Blue Jays manager John Farrell figures to be at or near the top of Boston's wish list. Farrell, who was the pitching coach for the Red Sox from 2007 to 2010, has a year left on his contract. It's all but certain that compensation would have to be worked out with the Blue Jays in order for Farrell's hiring to become a reality.
One person fans will clamor for to succeed Valentine is Jason Varitek, Boston's longtime captain, who retired in February. Varitek was hired as a special assistant to Cherington last week, so it might be a little soon for him to get back into the rigors of a 162-game season.
"You know, we're happy that Jason has joined the organization in the role he's in," said Cherington. "I think he's enjoyed getting some time away from sort of the daily grind of being in the clubhouse for 12 hours a day, and he's expressed to me that that's been good for him. I look forward to working with him in this role for now, and we haven't discussed anything beyond that."
Cherington did say recently that he doesn't want to spend as much time searching for a manager this offseason as he did last year (Valentine was hired on Dec. 1), but he offered no specific timetable.
"No, we'll work hard and judiciously, and we'd like to, of course, rather do it in less time than last year," he said. "We need to find the right guy more than anything."
Last year the Red Sox went with experience in choosing Valentine, but both Mike Matheny (Cardinals) and Robin Ventura (White Sox) have proved that a manager can succeed without it.
With the Red Sox unloading a core of veterans in the August trade with the Dodgers, the team might be more inclined to go with a younger manager this time around.
"We're at a different point in the team's evolution compared to last year. At the time last year, when we made the decision to hire Bobby, we were fully expecting to contend in 2012," Cherington said. "We had a sort of mature roster [and] felt like if some things went our way, and we got some breaks, we had a chance to win. So I think in the end, experience weighed in our decision. It'll still be a factor, but the team is at a different point.
"We'll see, I don't think there's a particular resume blueprint. We've got to get into [the search] and talk to people and just find the right person for this job and move forward."
Without further ado, here is a look at some of the candidates who will likely wind up on Cherington's radar.
Farrell: It's no secret that Farrell still has some big backers with the Red Sox, who wanted to hire him last winter. At that time the Blue Jays had instituted a new policy that prevented employees from leaving to make a lateral move.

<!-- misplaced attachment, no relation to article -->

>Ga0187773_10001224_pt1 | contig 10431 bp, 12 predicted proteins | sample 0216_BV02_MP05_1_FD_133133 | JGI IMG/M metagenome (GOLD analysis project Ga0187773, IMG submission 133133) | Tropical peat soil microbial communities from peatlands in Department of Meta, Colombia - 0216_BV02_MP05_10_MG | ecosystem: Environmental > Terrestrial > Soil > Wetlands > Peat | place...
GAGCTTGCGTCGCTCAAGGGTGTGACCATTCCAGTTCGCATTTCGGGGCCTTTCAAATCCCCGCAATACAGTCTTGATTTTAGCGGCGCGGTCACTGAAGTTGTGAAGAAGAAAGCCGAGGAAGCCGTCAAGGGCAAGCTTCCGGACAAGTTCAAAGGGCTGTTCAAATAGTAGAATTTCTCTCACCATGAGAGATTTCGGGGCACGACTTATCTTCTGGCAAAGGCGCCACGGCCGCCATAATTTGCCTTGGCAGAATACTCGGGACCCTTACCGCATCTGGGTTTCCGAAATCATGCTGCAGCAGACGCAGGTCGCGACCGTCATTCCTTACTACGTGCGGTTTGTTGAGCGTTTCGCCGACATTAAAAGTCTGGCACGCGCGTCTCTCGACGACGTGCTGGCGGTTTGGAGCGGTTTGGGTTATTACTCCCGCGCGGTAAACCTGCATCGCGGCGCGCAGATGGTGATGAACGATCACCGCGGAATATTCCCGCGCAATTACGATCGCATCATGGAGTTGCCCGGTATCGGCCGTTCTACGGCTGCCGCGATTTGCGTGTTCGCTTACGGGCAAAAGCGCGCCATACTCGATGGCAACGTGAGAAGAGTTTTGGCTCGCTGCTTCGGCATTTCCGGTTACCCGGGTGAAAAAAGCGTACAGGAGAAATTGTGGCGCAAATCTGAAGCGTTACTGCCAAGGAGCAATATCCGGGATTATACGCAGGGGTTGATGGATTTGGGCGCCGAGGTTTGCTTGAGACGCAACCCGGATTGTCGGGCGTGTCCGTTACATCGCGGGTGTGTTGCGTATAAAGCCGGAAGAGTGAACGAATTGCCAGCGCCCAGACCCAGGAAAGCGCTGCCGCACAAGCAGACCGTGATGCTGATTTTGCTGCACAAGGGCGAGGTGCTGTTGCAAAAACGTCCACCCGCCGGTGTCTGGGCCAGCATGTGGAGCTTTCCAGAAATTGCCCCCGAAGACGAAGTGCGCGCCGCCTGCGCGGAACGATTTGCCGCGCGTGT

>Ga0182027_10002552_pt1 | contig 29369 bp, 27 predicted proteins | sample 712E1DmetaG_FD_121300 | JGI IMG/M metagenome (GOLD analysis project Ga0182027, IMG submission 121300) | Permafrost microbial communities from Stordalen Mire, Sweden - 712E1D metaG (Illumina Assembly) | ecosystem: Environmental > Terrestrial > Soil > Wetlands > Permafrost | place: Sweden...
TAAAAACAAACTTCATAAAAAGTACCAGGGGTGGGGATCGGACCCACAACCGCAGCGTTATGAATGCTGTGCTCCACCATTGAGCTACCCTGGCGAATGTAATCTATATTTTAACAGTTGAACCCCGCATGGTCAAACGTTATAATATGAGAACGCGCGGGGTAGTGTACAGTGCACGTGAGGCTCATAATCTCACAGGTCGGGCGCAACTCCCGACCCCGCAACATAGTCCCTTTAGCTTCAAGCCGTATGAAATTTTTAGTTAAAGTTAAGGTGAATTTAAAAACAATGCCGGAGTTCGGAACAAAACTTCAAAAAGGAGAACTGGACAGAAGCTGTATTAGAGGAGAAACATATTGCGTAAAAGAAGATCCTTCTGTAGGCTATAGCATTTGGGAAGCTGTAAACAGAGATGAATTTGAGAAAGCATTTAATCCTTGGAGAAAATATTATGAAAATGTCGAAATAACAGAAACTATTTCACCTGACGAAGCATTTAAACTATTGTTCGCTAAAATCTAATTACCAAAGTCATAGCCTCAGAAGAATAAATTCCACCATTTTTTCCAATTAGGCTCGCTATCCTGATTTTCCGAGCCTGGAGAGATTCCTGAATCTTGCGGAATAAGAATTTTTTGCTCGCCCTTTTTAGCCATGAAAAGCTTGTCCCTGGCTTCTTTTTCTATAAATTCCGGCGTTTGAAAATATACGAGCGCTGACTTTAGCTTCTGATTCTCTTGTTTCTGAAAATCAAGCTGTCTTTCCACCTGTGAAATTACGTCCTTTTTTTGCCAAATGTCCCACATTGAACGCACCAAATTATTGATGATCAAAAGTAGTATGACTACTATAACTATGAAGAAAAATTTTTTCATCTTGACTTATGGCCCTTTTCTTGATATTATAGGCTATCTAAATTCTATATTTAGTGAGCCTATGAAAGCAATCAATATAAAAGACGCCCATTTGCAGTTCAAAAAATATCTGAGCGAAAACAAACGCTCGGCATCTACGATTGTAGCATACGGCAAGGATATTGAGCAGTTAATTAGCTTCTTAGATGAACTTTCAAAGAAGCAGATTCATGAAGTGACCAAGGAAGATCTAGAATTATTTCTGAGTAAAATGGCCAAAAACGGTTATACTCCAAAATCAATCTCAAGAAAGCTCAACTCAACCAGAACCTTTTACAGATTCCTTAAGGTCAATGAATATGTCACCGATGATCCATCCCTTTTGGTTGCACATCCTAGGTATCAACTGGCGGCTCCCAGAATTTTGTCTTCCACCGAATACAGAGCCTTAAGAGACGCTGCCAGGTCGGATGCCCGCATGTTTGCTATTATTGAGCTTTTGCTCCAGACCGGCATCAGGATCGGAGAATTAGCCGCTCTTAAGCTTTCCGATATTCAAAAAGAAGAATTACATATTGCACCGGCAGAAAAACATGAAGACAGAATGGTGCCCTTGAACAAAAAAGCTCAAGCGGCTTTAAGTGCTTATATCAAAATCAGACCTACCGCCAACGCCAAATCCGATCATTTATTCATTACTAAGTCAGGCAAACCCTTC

However, the Jays are coming off a disappointing 73-89 season. Perhaps the Red Sox could come up with some fair compensation to pry Farrell out of Canada. Last year the Cubs gave the Red Sox pitching prospect Chris Carpenter when Theo Epstein switched front offices.
Farrell has strong relationships with Cherington and assistant GM Mike Hazen, who he also worked with in the Indians organization. Jon Lester and Clay Buchholz are two players who thrived under Farrell's watch during his years as a pitching coach in Boston. He also enjoyed a close relationship with Dustin Pedroia, so it isn't just the pitchers he's comfortable with.
Tim Bogar: During his time with the Red Sox, Bogar has worked his way from first-base coach to third-base coach and, most recently, Valentine's bench coach. He is known for an exhaustive work ethic and for having good communication with the players.
Bogar also has managing experience, albeit at the Minor League level. In 2006, after guiding Cleveland's Double-A affiliate to the Eastern League Championship Series, he was named Best Manager Prospect by Baseball America. Managing a Major League team would definitely be next in his progression.
Bogar, who has been with the Red Sox since 2009, interviewed for the Astros' post recently and was thought to be the runner-up behind Bo Porter.
Torey Lovullo: Lovullo managed Boston's Triple-A affiliate in 2010, and he earned the organization's respect during that time. For the past two years, he has served as Farrell's first-base coach. He applied for Boston's managerial post last offseason, and there were those involved in the process who felt that his interview was the best of all the candidates.
Joe McEwing: McEwing served as the bench coach for Robin Ventura with the White Sox this season and was said to play a big role in easing the rookie manager's transition. In fact, Valentine also wanted to hire McEwing in that capacity. His reputation as a player was as an overachiever who could not be outworked. Those traits would serve him well as a manager. McEwing finished his playing career in the Red Sox organization, spending the 2007 season at Triple-A Pawtucket.
Brad Ausmus: The former catcher is considered one of the great baseball minds by virtually everyone he played with, but he recently withdrew his name from consideration for the Astros' post, citing personal reasons. Perhaps a marquee opening like the one in Boston could intrigue him into going for it.
Ausmus currently works as a special assistant for the Padres and is slated to manage Israel's World Baseball Classic team. Ausmus, a native of New Haven, Conn., has New England roots, and he played college baseball at Dartmouth.
Varitek: There seems to be little doubt that Varitek will one day make a solid Major League manager. His baseball intelligence was considered off the charts during his 15-year career with the Red Sox, and he obviously exemplified the leadership traits that would serve him well in the manager's seat. But he has a newborn daughter, and he would probably like to distance himself a little from his playing career before he jumps back into the dugout.